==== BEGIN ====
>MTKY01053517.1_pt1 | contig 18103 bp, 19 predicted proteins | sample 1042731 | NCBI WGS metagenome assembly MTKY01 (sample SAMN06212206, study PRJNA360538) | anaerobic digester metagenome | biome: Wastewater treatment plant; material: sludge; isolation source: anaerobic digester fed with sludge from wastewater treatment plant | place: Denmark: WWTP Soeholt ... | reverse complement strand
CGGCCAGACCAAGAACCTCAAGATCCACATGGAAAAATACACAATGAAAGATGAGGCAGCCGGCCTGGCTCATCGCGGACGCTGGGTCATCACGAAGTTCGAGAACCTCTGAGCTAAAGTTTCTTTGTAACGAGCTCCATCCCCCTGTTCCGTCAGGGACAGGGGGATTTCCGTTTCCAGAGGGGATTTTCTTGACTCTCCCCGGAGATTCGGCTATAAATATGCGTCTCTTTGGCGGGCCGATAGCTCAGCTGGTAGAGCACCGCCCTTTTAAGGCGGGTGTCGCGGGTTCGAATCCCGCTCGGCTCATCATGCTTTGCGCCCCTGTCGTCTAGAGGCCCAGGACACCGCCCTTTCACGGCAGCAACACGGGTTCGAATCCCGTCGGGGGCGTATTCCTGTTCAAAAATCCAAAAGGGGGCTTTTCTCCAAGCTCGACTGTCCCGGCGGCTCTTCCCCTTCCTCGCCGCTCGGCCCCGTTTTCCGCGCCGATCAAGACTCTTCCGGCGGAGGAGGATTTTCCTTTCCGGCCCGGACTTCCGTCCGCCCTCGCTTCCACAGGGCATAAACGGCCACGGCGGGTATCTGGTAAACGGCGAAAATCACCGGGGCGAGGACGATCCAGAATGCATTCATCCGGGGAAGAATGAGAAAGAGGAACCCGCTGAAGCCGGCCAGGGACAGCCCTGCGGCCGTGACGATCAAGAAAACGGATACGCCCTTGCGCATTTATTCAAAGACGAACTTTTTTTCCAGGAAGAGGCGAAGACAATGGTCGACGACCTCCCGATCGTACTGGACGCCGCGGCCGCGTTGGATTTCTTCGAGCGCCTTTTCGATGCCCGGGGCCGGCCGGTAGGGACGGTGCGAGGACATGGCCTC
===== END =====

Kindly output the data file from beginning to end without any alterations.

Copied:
>MTKY01053517.1_pt1 | contig 18103 bp, 19 predicted proteins | sample 1042731 | NCBI WGS metagenome assembly MTKY01 (sample SAMN06212206, study PRJNA360538) | anaerobic digester metagenome | biome: Wastewater treatment plant; material: sludge; isolation source: anaerobic digester fed with sludge from wastewater treatment plant | place: Denmark: WWTP Soeholt ... | reverse complement strand
CGGCCAGACCAAGAACCTCAAGATCCACATGGAAAAATACACAATGAAAGATGAGGCAGCCGGCCTGGCTCATCGCGGACGCTGGGTCATCACGAAGTTCGAGAACCTCTGAGCTAAAGTTTCTTTGTAACGAGCTCCATCCCCCTGTTCCGTCAGGGACAGGGGGATTTCCGTTTCCAGAGGGGATTTTCTTGACTCTCCCCGGAGATTCGGCTATAAATATGCGTCTCTTTGGCGGGCCGATAGCTCAGCTGGTAGAGCACCGCCCTTTTAAGGCGGGTGTCGCGGGTTCGAATCCCGCTCGGCTCATCATGCTTTGCGCCCCTGTCGTCTAGAGGCCCAGGACACCGCCCTTTCACGGCAGCAACACGGGTTCGAATCCCGTCGGGGGCGTATTCCTGTTCAAAAATCCAAAAGGGGGCTTTTCTCCAAGCTCGACTGTCCCGGCGGCTCTTCCCCTTCCTCGCCGCTCGGCCCCGTTTTCCGCGCCGATCAAGACTCTTCCGGCGGAGGAGGATTTTCCTTTCCGGCCCGGACTTCCGTCCGCCCTCGCTTCCACAGGGCATAAACGGCCACGGCGGGTATCTGGTAAACGGCGAAAATCACCGGGGCGAGGACGATCCAGAATGCATTCATCCGGGGAAGAATGAGAAAGAGGAACCCGCTGAAGCCGGCCAGGGACAGCCCTGCGGCCGTGACGATCAAGAAAACGGATACGCCCTTGCGCATTTATTCAAAGACGAACTTTTTTTCCAGGAAGAGGCGAAGACAATGGTCGACGACCTCCCGATCGTACTGGACGCCGCGGCCGCGTTGGATTTCTTCGAGCGCCTTTTCGATGCCCGGGGCCGGCCGGTAGGGACGGTGCGAGGACATGGCCTC